This woman is the only person within the family tree described solely by status. And she’s not even mentioned as the wife of the person who has fathered her child. This was a challenging thought to me. If I was ever-after to be known as the ex-wife of my first husband, I would balk at the prospect (which as those who know me will know, is putting it mildly) – I am more than my past! Bathsheba’s mention as Uriah’s wife specifically directs us to the story that led to Solomon’s birth – the reader cannot forget it, and that seems to be the writer’s intention.
Bathsheba was married twice, firstly to Uriah and then secondly to David. She was perhaps the victim of circumstance; David, King of Israel, noticed her, sent for her, slept with her and then had her husband placed in the direct line of fire to ensure his death and cover his own sin.
History does not record how Bathsheba felt about Uriah or David, save to say that once she had mourned Uriah, she was taken to be David’s wife. One can only imagine how she felt about marrying the man who commanded the death of her husband. Yet at this point of the story, once again, she becomes a victim of circumstance. Not only has she recently lost her husband, she then loses her child.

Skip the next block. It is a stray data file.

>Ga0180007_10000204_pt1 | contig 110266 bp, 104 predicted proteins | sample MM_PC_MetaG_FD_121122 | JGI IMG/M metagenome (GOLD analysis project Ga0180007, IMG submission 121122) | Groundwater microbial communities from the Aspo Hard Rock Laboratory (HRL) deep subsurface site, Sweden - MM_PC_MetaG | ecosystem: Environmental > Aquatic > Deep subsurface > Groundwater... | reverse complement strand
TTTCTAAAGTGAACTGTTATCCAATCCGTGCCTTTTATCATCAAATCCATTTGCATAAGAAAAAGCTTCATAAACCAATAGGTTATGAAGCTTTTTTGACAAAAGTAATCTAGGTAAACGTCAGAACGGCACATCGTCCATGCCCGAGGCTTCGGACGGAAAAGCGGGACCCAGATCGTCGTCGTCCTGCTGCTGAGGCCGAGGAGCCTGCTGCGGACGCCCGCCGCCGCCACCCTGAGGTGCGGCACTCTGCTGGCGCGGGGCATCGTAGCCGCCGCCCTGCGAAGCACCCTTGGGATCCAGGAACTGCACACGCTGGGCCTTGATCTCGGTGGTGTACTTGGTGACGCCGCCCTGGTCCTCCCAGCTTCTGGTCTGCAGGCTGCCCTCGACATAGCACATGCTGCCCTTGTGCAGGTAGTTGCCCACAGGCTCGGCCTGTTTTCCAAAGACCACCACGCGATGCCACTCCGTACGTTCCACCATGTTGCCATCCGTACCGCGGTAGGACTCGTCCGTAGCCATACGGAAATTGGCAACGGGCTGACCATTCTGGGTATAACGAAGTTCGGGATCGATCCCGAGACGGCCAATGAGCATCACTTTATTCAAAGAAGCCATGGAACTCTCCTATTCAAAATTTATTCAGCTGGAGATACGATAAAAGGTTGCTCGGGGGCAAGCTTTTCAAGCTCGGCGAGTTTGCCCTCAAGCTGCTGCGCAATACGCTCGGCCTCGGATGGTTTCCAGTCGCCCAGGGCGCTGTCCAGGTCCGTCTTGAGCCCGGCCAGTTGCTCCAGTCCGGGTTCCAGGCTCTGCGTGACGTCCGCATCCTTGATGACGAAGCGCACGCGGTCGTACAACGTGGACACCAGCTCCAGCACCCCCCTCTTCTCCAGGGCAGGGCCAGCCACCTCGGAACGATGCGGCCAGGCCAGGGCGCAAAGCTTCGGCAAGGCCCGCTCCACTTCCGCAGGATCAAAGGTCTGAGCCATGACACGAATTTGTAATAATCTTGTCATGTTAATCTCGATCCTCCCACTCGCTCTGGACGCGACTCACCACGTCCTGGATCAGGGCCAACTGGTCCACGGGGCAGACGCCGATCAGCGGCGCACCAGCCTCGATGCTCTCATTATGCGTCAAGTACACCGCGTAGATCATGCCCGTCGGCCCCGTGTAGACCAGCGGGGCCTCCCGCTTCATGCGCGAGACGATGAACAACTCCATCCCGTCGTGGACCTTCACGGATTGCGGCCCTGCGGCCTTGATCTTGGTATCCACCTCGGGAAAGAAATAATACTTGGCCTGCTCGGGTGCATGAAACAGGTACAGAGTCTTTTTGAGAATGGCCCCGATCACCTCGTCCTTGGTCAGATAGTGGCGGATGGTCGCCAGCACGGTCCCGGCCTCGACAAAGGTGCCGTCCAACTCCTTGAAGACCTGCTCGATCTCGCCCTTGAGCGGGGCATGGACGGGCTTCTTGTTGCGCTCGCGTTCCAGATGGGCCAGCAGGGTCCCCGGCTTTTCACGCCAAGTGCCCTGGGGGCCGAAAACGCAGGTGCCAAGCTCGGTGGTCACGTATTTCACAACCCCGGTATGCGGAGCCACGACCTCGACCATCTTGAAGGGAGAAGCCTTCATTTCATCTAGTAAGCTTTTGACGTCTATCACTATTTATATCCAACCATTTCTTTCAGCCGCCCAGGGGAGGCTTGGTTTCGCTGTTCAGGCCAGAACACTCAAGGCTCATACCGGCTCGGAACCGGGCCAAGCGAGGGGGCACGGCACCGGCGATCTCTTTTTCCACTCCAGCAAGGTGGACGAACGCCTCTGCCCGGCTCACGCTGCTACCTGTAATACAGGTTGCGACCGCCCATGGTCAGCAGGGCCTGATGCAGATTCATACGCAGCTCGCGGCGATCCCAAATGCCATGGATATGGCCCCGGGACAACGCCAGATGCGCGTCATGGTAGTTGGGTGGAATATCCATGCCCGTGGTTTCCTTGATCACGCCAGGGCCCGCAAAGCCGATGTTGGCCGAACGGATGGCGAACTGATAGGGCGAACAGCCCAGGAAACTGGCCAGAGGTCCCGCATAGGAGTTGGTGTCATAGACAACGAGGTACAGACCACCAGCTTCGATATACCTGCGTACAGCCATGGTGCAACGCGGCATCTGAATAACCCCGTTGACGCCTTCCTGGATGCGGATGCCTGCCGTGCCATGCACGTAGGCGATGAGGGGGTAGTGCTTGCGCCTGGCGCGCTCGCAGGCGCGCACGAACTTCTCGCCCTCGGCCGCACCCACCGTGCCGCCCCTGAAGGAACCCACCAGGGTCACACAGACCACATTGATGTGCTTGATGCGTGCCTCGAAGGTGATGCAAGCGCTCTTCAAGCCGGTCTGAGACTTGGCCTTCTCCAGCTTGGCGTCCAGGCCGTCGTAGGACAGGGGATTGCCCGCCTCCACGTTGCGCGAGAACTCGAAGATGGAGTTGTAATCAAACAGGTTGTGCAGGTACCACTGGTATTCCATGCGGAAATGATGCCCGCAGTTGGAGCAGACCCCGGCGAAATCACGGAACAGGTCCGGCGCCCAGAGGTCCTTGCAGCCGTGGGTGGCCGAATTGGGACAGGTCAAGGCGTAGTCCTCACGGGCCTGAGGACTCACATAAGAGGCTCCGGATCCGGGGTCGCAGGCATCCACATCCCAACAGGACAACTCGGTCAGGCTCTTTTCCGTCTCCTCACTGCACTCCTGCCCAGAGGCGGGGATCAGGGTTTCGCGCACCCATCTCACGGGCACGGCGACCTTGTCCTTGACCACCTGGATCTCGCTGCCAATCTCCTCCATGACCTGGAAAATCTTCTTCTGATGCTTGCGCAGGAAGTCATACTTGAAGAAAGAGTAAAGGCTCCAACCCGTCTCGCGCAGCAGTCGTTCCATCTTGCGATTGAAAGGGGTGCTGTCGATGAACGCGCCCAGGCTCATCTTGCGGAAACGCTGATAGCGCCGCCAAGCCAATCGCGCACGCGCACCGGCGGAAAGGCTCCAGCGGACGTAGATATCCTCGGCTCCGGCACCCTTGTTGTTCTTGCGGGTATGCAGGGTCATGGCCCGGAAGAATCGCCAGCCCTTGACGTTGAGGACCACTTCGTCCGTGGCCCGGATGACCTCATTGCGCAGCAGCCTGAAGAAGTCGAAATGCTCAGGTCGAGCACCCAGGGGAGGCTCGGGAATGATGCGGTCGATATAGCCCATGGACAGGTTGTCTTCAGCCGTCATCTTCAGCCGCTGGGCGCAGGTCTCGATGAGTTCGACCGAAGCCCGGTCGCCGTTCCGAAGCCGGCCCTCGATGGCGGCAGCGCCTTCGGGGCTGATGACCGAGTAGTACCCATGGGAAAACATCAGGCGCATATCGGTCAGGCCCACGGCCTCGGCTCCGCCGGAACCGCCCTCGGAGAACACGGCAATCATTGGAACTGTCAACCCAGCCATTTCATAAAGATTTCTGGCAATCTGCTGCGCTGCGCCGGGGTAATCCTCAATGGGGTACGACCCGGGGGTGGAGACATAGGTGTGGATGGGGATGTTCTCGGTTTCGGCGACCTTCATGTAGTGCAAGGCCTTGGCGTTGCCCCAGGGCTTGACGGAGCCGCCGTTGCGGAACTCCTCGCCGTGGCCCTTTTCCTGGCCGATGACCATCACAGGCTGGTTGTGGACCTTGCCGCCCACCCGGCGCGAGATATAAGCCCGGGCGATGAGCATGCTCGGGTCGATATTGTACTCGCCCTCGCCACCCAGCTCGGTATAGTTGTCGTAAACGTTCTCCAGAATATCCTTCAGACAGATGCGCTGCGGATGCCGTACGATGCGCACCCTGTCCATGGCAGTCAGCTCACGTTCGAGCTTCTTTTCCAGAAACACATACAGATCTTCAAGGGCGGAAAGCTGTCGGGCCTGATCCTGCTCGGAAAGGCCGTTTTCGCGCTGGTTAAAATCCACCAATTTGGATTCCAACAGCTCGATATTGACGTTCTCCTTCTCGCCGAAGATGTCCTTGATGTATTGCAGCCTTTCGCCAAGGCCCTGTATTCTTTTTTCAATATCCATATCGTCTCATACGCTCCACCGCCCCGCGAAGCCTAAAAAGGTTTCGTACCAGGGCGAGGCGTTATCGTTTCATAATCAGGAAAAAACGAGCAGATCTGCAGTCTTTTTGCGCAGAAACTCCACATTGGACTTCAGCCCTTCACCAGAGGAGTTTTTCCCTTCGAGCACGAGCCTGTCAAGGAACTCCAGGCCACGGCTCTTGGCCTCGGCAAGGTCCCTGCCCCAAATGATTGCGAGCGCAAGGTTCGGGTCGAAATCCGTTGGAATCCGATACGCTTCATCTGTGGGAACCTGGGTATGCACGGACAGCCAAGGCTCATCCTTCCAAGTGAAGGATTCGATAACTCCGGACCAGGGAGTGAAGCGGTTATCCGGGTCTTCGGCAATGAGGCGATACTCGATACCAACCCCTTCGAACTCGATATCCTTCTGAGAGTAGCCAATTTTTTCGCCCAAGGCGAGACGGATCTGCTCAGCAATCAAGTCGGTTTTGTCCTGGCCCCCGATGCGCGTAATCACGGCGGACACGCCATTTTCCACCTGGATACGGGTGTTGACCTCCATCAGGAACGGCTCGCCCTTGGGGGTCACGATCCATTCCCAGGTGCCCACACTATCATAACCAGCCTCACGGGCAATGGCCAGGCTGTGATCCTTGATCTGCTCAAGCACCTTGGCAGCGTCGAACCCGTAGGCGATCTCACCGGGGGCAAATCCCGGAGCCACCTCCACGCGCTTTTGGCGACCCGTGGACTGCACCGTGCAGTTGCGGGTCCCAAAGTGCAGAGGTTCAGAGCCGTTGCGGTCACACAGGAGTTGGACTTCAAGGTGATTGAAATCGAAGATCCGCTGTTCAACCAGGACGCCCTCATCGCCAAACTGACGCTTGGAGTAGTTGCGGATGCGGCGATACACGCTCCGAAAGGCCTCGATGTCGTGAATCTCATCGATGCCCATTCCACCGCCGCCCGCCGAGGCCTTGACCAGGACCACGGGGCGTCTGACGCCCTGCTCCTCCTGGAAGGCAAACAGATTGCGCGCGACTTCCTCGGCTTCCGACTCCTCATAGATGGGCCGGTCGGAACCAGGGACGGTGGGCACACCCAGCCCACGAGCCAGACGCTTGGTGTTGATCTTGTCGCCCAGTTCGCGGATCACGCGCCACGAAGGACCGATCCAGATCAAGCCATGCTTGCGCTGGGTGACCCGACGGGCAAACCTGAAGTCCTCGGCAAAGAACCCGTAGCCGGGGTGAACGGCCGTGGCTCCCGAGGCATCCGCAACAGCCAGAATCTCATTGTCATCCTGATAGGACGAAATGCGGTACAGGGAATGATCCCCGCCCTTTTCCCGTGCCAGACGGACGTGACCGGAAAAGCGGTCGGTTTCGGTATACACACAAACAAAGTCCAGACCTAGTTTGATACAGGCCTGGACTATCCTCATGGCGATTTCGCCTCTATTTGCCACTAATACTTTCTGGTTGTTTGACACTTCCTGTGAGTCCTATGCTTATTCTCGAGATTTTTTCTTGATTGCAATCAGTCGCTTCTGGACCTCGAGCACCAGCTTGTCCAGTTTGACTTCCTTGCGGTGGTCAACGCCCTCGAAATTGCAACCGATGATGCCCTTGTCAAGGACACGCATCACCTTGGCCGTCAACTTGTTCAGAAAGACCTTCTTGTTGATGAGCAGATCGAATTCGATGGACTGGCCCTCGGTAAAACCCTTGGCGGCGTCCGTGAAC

The prophet Nathan tells David a story of a rich man who robbed from a poor man, an absolute injustice in David’s eyes. Except Nathan opens his eyes to David’s role in this story: he is the rich man, and Uriah the poor. At that moment David recognises his sin as sin.
“Then David said to Nathan, ‘I have sinned against the Lord.’
Nathan replied, ‘The Lord has taken away your sin. You are not going to die.” (v13)
But as punishment for David’s “utter contempt for the Lord” Nathan tells him that the son that is born to him will die. In a world where Jesus, if we choose to accept the offer, takes our sins and was punished for them, this seems unthinkable, yet in a world before Jesus’ sacrifice, punishment for sin was on the individual – it could kill you. Perpendicular lines are drawn through Jesus’ arrival on earth, as while in Old Testament times sin had familial impact, within the New Testament our own sin is removed through the death of Jesus on the cross. In our post-resurrection world, it is too easy to forget the consequences of our sins, save the everyday impact it has on our lives. So David and Bathsheba’s baby son becomes ill, and dies seven days later.
This is heartbreaking. Punishment for sin meted out upon David that makes us cry out. It feels unfathomable; why should one be punished for another. But despite and in spite of David’s sin, the story points in so many ways to the grace of God that he comes to extend to us, through the line of David and Bathsheba’s second son. David’s sin has resulted in the gravest of consequences, his son has paid the ultimate cost for his sin, mirroring God’s sacrifice of Jesus on the cross. David and Bathsheba’s next son is Solomon: a king who requests wisdom over wealth and who is famed for rebuilding the destroyed temple and who is not only revered for his wealth and wisdom, he is an ancestor of the King of Kings himself: Jesus.